Old Stefan Florenski standing on Gornik Zabrze stadium.
Old Stefan Florenski standing on Gornik Zabrze stadium.

Stefan Florenski

Team play comes first

During World War II, Stefan Florenski was originally set to play for the German soccer club named Germania in Sośnica. However, after the war ended, he began training with Orle Sośnica. Over the years, his dedication and skill on the field helped rejuvenate Polish football, earning him the status of a legend and contributing to the excellence of Polish football once again.

Debut in Górnik Zabrze

March 17, 1957, marked a significant moment in football history as Stefan Florenski played for Górnik Zabrze in the 1/8 finals of the Polish Championship against Lechia Gdańsk,          a match that Górnik won 3-0. This match stood out not only because of Stefan’s participation but also because of his remarkable and seldom-seen technique in Polish football.

Polish Domination

Stefan Florenski, along with the rest of Górnik Zabrze, became nine-time Polish Champions. He was loved by Polish fans, as he demonstrated that football didn’t have to be repetitive. With his technique and being surrounded by an exceptional team, he dominated Polish football for an extended period, securing multiple medals. In those times, sliding wasn’t common among Polish players, and initially, referees were uncertain how to respond. Florenski held firm to the belief that as long as he didn’t make contact with the opponent, his slide was fair, and eventually, most referees came to accept this rule.

Shoes scandal – Where are my Adidas?

In 1959, the players playing for the Polish national team in Germany were promised Adidas shoes, but due to an injury that Florenski suffered in 1960, the shoes were given to another player. “Florenski,” asked the captain Czeslaw Krug for them several times, but to no avail. Stefan was seething to such an extent that every time he was called up he sent in a sick note and refused to participate in any matches.

Good teammate – Father Figure 

In the 1968/69 season, Legia Warsaw emerged as champions, possibly due to an away match between Górnik Zabrze and Katowice GKS. The referee for that match displayed clear bias, adversely affecting the Zabrze players with his decisions. Following a scuffle during one of the actions, a player struck the referee, prompting him to halt the match and accuse Florenski of the incident. Florenski, however, did not protest and was subsequently disqualified for 2 years. It was only years later that it was revealed that Florenski was not the one who struck the referee; it was Lubanski. Stefan made this decision to protect a younger, talented teammate. In the autumn of 1969, Florenski returned to the game and resumed his role as a key player for the team.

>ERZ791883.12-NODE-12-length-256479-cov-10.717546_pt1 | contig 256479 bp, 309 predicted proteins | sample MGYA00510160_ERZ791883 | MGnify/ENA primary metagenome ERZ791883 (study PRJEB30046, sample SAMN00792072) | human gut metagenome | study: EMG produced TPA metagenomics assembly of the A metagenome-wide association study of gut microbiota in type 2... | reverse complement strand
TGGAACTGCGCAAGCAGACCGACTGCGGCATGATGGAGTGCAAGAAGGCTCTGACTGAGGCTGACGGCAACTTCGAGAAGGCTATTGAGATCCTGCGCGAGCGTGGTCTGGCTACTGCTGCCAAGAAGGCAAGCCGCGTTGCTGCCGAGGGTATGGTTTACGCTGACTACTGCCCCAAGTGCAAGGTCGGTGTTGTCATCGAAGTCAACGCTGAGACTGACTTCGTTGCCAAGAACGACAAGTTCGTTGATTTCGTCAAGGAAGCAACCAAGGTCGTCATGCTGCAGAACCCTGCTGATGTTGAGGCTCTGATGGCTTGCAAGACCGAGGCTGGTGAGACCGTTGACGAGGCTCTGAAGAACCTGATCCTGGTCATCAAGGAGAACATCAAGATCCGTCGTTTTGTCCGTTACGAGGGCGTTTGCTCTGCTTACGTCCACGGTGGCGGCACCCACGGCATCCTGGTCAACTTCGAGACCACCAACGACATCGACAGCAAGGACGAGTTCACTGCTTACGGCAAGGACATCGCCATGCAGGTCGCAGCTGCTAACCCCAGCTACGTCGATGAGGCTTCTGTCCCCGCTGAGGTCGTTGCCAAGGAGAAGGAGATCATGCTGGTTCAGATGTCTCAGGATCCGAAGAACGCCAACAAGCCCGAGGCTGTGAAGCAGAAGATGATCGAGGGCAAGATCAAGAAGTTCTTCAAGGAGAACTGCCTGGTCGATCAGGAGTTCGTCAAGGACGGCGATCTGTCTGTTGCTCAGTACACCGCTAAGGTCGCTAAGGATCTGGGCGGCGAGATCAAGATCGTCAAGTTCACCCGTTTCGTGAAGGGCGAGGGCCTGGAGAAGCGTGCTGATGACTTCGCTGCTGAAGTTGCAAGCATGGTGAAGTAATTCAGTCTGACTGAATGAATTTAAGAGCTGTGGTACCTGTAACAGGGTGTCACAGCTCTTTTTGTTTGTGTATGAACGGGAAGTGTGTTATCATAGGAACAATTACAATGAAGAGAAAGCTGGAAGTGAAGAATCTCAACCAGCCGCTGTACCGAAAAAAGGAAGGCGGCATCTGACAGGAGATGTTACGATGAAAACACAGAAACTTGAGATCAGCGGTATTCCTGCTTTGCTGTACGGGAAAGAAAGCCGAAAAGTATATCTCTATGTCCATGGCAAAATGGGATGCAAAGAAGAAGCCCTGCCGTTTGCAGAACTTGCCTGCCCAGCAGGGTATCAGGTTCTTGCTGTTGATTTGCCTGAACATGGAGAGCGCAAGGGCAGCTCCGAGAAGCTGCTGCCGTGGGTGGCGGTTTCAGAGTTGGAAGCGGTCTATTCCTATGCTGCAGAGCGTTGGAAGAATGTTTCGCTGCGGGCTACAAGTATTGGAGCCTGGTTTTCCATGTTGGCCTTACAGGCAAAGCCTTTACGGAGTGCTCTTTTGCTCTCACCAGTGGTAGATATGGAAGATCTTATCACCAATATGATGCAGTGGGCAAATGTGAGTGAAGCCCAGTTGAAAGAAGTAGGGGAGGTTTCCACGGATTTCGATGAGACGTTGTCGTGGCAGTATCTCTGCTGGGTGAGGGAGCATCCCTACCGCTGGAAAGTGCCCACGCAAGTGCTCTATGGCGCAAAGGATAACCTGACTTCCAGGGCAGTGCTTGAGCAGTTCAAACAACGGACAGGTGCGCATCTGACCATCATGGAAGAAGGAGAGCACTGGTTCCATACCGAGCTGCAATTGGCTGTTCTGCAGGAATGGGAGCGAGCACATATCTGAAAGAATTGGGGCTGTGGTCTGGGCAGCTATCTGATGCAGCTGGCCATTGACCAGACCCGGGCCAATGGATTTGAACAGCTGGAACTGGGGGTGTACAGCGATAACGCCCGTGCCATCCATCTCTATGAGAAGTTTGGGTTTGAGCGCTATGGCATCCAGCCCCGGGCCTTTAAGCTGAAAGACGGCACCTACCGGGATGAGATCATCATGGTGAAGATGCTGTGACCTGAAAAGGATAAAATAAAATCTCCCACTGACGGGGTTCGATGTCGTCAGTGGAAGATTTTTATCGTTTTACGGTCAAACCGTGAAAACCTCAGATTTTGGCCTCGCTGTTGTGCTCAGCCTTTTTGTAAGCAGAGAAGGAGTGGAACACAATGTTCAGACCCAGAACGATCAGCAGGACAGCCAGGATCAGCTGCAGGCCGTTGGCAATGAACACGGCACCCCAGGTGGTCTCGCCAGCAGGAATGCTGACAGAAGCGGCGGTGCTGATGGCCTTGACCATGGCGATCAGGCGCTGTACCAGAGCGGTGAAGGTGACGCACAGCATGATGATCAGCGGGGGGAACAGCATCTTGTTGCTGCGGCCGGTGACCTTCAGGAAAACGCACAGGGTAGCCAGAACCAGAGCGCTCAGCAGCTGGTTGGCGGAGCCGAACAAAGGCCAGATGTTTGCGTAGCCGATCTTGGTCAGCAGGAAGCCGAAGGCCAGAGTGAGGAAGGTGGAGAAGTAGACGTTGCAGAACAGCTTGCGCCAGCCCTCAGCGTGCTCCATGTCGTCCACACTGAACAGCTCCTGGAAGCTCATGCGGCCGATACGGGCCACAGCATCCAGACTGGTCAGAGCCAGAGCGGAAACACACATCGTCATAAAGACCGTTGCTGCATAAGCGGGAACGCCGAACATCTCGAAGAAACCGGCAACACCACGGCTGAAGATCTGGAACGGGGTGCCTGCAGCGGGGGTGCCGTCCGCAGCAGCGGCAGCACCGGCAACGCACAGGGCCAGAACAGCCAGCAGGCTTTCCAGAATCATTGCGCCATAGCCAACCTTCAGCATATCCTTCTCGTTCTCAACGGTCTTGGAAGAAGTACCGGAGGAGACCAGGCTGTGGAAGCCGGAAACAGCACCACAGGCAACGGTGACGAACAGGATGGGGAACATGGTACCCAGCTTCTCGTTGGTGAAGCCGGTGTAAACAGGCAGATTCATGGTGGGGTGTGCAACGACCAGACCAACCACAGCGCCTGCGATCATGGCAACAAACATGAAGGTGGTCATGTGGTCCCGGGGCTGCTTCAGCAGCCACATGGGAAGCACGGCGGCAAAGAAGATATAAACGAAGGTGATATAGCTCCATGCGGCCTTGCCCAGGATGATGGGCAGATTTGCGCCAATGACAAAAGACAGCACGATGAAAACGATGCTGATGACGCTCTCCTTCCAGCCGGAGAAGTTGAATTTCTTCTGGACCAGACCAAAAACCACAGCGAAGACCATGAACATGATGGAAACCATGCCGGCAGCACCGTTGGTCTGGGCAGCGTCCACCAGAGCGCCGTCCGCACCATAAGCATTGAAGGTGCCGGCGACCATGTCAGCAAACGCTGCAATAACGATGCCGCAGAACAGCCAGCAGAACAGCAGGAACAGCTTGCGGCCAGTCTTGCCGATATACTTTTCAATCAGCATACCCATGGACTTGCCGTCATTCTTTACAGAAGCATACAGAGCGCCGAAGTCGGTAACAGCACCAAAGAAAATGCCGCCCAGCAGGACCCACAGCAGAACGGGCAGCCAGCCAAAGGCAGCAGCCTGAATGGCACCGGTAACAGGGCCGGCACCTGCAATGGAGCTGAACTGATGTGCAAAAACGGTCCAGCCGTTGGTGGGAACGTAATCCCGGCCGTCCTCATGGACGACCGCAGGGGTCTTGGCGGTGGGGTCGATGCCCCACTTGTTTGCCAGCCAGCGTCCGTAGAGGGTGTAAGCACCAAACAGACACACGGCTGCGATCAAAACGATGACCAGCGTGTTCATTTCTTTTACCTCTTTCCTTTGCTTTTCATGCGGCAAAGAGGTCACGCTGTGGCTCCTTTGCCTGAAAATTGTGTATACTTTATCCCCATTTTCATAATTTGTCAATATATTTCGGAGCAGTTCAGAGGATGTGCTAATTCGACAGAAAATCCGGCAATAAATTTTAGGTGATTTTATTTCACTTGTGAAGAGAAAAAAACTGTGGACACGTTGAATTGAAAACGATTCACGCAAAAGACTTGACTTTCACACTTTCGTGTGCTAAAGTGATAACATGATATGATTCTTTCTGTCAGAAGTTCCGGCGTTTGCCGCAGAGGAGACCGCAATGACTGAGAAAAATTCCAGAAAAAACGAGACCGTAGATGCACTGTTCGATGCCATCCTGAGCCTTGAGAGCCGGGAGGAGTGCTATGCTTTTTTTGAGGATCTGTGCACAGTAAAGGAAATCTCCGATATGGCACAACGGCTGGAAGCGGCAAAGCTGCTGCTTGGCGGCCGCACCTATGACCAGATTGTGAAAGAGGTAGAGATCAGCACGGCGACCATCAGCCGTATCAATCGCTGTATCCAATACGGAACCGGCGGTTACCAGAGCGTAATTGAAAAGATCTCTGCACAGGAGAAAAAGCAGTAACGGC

In the last three years of his life, Stefan Florenski battled illness before passing away on February 23, 2020, in Hamm, Germany, at the age of 86. His legacy lives on through annual tournaments organised by Torcida Germany, dedicated to honouring his memory.

Thinking points

Thanks to this story, many students can understand the importance of being a good teammate, which may encourage them to train to achieve accomplishments similar to Florenski’s and strive for success. Students can engage in discussions around the following questions:

  • Was Florenski a truly effective teammate?
  • What are the various ways in which sport can contribute to a society?
  • What can Stefan’s career and personal attributes tell us about footballers
  • Can similarities be drawn to players seen today in Poland and the world? 

Find out more

For more information about Stefan and his influence at Zabrze, read Gornik Zabrze’s article on their official website. There is also more about Stefan’s profile following this story from Interia Sports. 

An interview was carried out in 2014 with Stefan offering valuable insights into his love for Poland, football, and achievements. To read this Q&A follow this link. News of his death in 2020 produced several news stories covering his life and interviews here are two which offer clear insights into Stefan’s life, work, and values. The first was published by wyborcza.pl and the second by Zabrze Naszemiasto.

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Old Stefan Florenski standing on Gornik Zabrze stadium.
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